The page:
Tesla wasn't kidding when it said it sent the design to other automakers.
The Tesla Cybertruck is the first vehicle ever to run completely on a 48-volt architecture instead of the 12-volt system that has been around since the 1950s, and as a challenge/olive branch to rival automakers, Tesla reportedly sent out a document titled "How To Design a 48-Volt Vehicle" to several CEOs. This might seem like a silly troll, but those documents have actually been received by at least one major automaker.
"They weren't joking," Jim Farley, CEO of Ford, posted on X. "We received the document today, dated Dec. 5th. Thanks, Elon Musk. Great for the industry!" This would not be the first time Tesla has willingly shared patents in the past and may even share Full Self Driving in the near future, but will other automakers actually use this one?
Other vehicles on the market use 48-volt mild-hybrid systems to control features like adaptive suspension and anti-roll, like the ingenious system Multimatic created for the Ferrari Purosangue. But using this type of electrical architecture on an entire vehicle allowed Tesla engineers to make some major innovations on the Cybertruck.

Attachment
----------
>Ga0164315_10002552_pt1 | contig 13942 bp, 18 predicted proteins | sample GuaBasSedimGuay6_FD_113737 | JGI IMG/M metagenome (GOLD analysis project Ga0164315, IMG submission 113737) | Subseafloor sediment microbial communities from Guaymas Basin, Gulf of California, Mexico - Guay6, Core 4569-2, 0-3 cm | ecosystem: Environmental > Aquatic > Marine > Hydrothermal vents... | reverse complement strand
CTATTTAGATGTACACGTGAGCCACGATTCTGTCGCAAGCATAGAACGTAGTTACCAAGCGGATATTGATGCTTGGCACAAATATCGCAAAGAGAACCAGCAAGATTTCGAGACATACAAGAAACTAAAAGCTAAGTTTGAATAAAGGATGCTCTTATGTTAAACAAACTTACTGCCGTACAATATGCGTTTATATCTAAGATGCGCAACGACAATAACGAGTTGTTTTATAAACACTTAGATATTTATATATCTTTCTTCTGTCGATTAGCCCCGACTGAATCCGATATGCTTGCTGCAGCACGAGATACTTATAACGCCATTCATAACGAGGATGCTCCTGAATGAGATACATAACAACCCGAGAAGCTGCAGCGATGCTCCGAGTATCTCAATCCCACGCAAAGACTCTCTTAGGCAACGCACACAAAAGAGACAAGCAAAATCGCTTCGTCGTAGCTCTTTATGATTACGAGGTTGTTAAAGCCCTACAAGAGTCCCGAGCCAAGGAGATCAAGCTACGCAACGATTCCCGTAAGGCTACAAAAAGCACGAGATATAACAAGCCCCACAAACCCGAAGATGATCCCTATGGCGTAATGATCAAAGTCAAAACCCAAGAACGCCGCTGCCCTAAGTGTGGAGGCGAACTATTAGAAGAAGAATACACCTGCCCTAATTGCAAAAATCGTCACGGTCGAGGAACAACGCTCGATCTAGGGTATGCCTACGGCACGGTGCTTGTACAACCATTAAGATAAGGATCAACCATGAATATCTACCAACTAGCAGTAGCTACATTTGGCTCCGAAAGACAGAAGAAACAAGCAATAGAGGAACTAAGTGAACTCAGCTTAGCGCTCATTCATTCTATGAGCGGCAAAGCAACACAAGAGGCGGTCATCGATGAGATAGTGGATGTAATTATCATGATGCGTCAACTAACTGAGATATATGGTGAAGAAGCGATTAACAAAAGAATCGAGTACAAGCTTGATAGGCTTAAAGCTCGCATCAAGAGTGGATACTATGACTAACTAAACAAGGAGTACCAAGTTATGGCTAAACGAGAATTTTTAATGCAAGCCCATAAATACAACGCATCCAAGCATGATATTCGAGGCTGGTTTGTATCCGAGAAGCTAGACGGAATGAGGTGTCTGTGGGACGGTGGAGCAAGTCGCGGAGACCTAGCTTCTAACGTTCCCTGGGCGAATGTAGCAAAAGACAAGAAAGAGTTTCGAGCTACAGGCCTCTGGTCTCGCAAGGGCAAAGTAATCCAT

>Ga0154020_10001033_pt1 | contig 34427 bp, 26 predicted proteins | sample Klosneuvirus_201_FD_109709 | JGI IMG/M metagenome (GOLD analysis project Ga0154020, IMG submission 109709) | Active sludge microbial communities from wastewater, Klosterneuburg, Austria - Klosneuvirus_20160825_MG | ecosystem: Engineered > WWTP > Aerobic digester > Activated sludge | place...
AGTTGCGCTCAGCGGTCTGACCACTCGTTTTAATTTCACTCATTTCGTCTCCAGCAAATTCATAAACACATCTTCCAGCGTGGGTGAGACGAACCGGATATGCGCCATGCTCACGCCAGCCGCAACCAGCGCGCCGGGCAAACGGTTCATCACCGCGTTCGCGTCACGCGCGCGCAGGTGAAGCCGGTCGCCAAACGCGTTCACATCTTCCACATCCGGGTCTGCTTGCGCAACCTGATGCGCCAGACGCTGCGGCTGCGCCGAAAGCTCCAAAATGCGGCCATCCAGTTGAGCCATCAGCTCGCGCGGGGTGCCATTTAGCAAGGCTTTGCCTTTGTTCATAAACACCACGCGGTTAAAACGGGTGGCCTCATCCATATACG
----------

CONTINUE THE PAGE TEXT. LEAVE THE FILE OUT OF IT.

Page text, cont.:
For example, this is the first production vehicle with a true steer-by-wire system that has no physical connection to the wheels, not even a backup. Infiniti has sold something similar for years (with a physical backup steering rack), and Lexus is also working on it for the RZ, but the project has been delayed until 2025.
Beyond the ability to power the steering, the 48-volt system improves power delivery and efficiency while allowing Tesla to reduce the number of copper cables by one-fourth. That saves Tesla (or another automaker) money in production, which it can then pass on to consumers.
Tesla reportedly has a "Secret Accessories Team" tasked with working on special add-ons that work with the Cybertruck's 48-volt system. Since Tesla designed this system in-house, it should be way ahead of the industry in terms of developing new features to take advantage of the higher voltage.
Will other automakers respond? Possibly, but it will take some time. Legacy automakers have been stuck using 12-volt systems for over half a century, so it won't be a quick pivot to 48-volt even with the help of Tesla's manual. First, these automakers will pore over it for months, then they'll look for ways to improve on it, then they'll start experimenting, and then we'll see a concept.
It's cool to see Ford's CEO acknowledge the document and thank Tesla, but it will likely be years before we see these ideas integrated into an F-150 Lightning.